Soybeans Pressured By Negative Manufacturing News Out of China
The soybean market is being pressured this morning by negative manufacturing news out of China which has triggered a selloff throughout the Global market.
In the overnight session the grains traded lower with December corn down 4 cents, November soybeans down 8 1/4 cents and December wheat up 2 cents. The outside markets are sharply lower this morning with the Dow down 2.5 percent and crude oil down $2.13 dollars after surging $4.00 higher yesterday. The global markets are lower this morning after China’s official manufacturing purchasing managers index for August fell to 49.7 from 50 in July. This marks the lowest level for the index since August 2012.
Crop conditions this week showed that corn good-to-excellent ratings declined 1 percent to 68 percent this week which was in line with analyst expectations. As of Monday 92 percent of corn was at Dough stage and 60 percent of the crop was Dented. Soybean conditions remained unchanged at 63 percent rated good-to-excellent this week which was better than expected.
Export inspections were strong this week with corn recording 1,000,175 metric tons beating the average guess which ranged between 775,000-900,000 metric tons. Soybeans was on the high side of expectations with 184,285 metric tons inspected for export, and Wheat beat expectations with 601,639 metric tons inspected at ports compared to the average guess of between 275,000-400,000 metric tons.
The Planalytics Agribusiness Weather brief showed that this week’s temperatures will remain above normal throughout the Midwest with chances of precipitation through eastern South Dakota, eastern Nebraska and Minnesota on Sunday. The 6-10 day forecast looks to bring wide coverage of precipitation throughout the corn and soybean belt with above average temperatures.
Continued Strength out of Soybean Conditions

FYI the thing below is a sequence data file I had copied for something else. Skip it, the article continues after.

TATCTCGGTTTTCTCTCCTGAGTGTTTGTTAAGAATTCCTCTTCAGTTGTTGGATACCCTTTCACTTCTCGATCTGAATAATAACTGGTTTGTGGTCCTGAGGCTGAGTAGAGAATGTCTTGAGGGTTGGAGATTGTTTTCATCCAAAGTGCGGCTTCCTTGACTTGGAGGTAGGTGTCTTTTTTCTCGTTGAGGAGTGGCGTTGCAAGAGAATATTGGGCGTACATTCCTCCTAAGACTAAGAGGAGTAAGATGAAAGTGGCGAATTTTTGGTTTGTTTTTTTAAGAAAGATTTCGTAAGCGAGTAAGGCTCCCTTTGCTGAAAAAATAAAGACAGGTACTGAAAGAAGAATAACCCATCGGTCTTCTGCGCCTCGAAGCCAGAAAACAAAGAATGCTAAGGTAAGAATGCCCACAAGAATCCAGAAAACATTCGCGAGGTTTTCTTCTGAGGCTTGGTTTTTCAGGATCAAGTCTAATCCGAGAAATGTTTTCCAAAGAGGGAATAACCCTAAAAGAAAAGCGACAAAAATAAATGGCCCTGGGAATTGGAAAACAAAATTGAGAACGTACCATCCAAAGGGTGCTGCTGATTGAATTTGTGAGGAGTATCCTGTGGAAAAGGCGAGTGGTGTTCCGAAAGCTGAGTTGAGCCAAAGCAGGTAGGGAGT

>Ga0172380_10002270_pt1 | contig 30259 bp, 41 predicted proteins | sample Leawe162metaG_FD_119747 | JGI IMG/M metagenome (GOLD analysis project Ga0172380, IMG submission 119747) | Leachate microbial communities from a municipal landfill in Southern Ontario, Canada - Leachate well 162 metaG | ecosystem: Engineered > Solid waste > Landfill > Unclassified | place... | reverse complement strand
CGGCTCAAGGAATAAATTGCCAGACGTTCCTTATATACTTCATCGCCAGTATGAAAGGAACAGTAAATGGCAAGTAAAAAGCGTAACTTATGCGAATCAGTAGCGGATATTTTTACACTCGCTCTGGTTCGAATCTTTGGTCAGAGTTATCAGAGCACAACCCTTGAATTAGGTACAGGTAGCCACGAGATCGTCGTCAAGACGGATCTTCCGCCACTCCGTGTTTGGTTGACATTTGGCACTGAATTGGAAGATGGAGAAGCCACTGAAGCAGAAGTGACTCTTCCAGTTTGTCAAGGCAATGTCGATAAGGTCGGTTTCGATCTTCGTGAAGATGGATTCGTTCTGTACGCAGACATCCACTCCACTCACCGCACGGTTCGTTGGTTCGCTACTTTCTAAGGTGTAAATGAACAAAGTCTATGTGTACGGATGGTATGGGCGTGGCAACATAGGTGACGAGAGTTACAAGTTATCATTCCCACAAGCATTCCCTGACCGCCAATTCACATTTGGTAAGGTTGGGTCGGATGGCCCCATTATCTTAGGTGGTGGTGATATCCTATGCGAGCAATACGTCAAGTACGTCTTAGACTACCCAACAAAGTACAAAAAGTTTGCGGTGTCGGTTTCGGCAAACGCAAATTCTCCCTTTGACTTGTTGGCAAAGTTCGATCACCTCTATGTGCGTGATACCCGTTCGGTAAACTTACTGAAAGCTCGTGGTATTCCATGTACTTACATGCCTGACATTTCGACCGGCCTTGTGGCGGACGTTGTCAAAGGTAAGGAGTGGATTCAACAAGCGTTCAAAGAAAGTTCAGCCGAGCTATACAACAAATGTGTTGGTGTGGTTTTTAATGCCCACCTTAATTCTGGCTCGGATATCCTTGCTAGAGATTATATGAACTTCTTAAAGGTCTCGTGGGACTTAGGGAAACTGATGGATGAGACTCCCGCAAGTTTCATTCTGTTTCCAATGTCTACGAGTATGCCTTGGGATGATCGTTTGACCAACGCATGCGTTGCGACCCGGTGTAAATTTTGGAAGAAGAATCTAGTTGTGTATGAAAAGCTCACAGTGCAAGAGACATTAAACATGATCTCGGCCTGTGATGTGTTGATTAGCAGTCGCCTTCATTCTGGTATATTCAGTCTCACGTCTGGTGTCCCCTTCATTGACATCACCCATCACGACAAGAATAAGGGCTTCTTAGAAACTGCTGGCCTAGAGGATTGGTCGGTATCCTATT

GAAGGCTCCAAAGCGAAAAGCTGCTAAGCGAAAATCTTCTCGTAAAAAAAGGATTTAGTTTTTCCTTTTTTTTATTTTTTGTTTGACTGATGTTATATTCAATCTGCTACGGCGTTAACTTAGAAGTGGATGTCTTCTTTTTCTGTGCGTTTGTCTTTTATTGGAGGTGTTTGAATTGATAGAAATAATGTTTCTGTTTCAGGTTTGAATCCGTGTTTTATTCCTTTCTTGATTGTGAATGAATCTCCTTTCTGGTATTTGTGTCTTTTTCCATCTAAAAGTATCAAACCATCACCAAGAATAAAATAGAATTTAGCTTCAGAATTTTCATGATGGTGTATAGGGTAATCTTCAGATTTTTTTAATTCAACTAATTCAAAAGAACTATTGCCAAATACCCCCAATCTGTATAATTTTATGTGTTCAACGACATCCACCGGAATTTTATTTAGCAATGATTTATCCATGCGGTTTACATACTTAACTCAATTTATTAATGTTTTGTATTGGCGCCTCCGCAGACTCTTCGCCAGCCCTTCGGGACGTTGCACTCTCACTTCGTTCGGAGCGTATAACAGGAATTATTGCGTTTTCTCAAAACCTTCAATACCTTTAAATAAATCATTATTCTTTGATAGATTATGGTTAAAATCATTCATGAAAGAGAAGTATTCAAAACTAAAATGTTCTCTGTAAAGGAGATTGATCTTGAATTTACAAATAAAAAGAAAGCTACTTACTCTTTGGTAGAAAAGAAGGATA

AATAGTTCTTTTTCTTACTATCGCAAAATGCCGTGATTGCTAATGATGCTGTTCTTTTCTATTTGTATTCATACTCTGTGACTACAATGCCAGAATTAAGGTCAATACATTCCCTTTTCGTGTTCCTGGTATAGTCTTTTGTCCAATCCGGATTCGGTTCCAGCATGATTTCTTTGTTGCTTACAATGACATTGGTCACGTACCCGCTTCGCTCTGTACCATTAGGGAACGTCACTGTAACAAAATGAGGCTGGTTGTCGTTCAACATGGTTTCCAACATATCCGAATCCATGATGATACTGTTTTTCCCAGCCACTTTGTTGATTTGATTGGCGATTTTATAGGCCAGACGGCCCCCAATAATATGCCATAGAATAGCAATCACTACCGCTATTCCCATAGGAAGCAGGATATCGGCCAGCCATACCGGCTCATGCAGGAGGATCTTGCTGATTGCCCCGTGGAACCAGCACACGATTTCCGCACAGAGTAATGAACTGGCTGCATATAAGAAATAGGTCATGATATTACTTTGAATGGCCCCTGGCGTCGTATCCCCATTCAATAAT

Cody looks at crop conditions and the yield reports to see where corn and beans stand.
Can the Grains Recover?
The grains are moving lower early in the week, but can late growing season weather help lift them out of their lows?
In the overnight session the grains are trading lower with corn down 2 1/2 cents, soybeans down 9 1/4 cents and wheat down 4 1/2 cents by the morning pause in trading. The outside markets are also trading lower with crude oil down $1.20, the U.S. dollar down .22 cents and the mini Dow Jones average down 1 percent. Today is first notice day for September grain contracts.
The grains could continue to move lower this week as optimal weather helps finish off the grain, however we believe that corn could show relative strength in a weakening grain complex. Planalytics, lowered its corn yield forecast by .4 bushels per acre to 166.8 bushels per acre on Friday. This is below the USDA estimate of 168.8 bushels per acre, but a couple bushels per acre higher than the Pro Farmer forecast a couple weeks ago. We believe that the USDA is more likely to move corn yield lower in the September report than higher, and the warm temperatures triggering rapid maturation of the crop will only rob yield potential in the eastern parts of the grain belt. Planalytics soybean yield was increased last week up to 46.2 bushels per acre, just shy of the 46.9 bushels per acre forecast by the USDA in the August report.